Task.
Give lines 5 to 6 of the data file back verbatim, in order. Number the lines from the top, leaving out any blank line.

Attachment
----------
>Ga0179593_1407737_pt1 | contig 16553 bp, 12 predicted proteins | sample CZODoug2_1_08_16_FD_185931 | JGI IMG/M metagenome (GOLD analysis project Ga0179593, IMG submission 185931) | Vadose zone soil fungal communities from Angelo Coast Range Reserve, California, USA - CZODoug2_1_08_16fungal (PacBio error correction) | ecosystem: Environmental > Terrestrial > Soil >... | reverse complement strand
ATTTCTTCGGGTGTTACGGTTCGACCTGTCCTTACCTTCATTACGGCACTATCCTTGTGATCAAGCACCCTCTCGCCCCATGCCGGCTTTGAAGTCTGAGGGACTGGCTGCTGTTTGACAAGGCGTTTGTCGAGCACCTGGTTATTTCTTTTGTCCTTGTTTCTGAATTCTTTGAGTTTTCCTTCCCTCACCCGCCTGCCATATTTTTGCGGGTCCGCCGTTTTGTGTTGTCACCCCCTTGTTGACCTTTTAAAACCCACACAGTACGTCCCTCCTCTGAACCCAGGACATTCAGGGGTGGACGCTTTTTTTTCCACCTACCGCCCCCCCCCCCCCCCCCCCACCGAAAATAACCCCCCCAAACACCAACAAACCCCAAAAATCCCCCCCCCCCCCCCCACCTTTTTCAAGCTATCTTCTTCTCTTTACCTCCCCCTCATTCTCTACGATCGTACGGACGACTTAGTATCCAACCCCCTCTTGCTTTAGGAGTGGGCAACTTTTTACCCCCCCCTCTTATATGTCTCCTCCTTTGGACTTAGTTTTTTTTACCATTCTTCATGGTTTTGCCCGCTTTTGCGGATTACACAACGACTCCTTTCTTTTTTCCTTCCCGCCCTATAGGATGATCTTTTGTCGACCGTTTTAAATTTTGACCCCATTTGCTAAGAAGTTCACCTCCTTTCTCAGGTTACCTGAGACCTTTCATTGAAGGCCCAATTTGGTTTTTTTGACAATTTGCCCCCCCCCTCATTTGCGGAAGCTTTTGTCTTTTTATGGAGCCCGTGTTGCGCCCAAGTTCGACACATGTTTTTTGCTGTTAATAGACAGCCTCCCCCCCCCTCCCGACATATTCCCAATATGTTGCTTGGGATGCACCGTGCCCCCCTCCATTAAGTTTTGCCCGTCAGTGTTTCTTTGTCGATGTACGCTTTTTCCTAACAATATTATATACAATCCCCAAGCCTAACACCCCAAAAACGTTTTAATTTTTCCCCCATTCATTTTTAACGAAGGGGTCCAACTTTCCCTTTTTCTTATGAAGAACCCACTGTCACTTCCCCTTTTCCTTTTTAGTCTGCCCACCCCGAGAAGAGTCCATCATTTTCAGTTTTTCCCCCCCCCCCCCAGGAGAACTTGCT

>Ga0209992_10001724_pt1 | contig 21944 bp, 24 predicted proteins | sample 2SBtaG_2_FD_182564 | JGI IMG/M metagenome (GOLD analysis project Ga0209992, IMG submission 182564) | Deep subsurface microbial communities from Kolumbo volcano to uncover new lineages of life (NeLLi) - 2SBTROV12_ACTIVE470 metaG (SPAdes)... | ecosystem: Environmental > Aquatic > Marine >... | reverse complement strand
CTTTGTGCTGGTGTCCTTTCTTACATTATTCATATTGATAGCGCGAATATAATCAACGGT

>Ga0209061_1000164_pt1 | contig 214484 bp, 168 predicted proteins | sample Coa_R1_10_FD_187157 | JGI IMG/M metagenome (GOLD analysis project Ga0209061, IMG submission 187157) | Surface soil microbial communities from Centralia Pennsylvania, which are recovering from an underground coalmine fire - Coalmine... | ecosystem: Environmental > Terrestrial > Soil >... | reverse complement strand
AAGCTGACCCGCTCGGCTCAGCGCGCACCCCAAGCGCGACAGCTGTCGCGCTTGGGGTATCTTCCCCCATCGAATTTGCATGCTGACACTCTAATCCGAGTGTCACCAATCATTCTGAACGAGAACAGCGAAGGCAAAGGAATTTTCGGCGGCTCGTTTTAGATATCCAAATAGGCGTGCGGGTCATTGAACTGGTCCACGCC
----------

>Ga0209061_1000164_pt1 | contig 214484 bp, 168 predicted proteins | sample Coa_R1_10_FD_187157 | JGI IMG/M metagenome (GOLD analysis project Ga0209061, IMG submission 187157) | Surface soil microbial communities from Centralia Pennsylvania, which are recovering from an underground coalmine fire - Coalmine... | ecosystem: Environmental > Terrestrial > Soil >... | reverse complement strand
AAGCTGACCCGCTCGGCTCAGCGCGCACCCCAAGCGCGACAGCTGTCGCGCTTGGGGTATCTTCCCCCATCGAATTTGCATGCTGACACTCTAATCCGAGTGTCACCAATCATTCTGAACGAGAACAGCGAAGGCAAAGGAATTTTCGGCGGCTCGTTTTAGATATCCAAATAGGCGTGCGGGTCATTGAACTGGTCCACGCC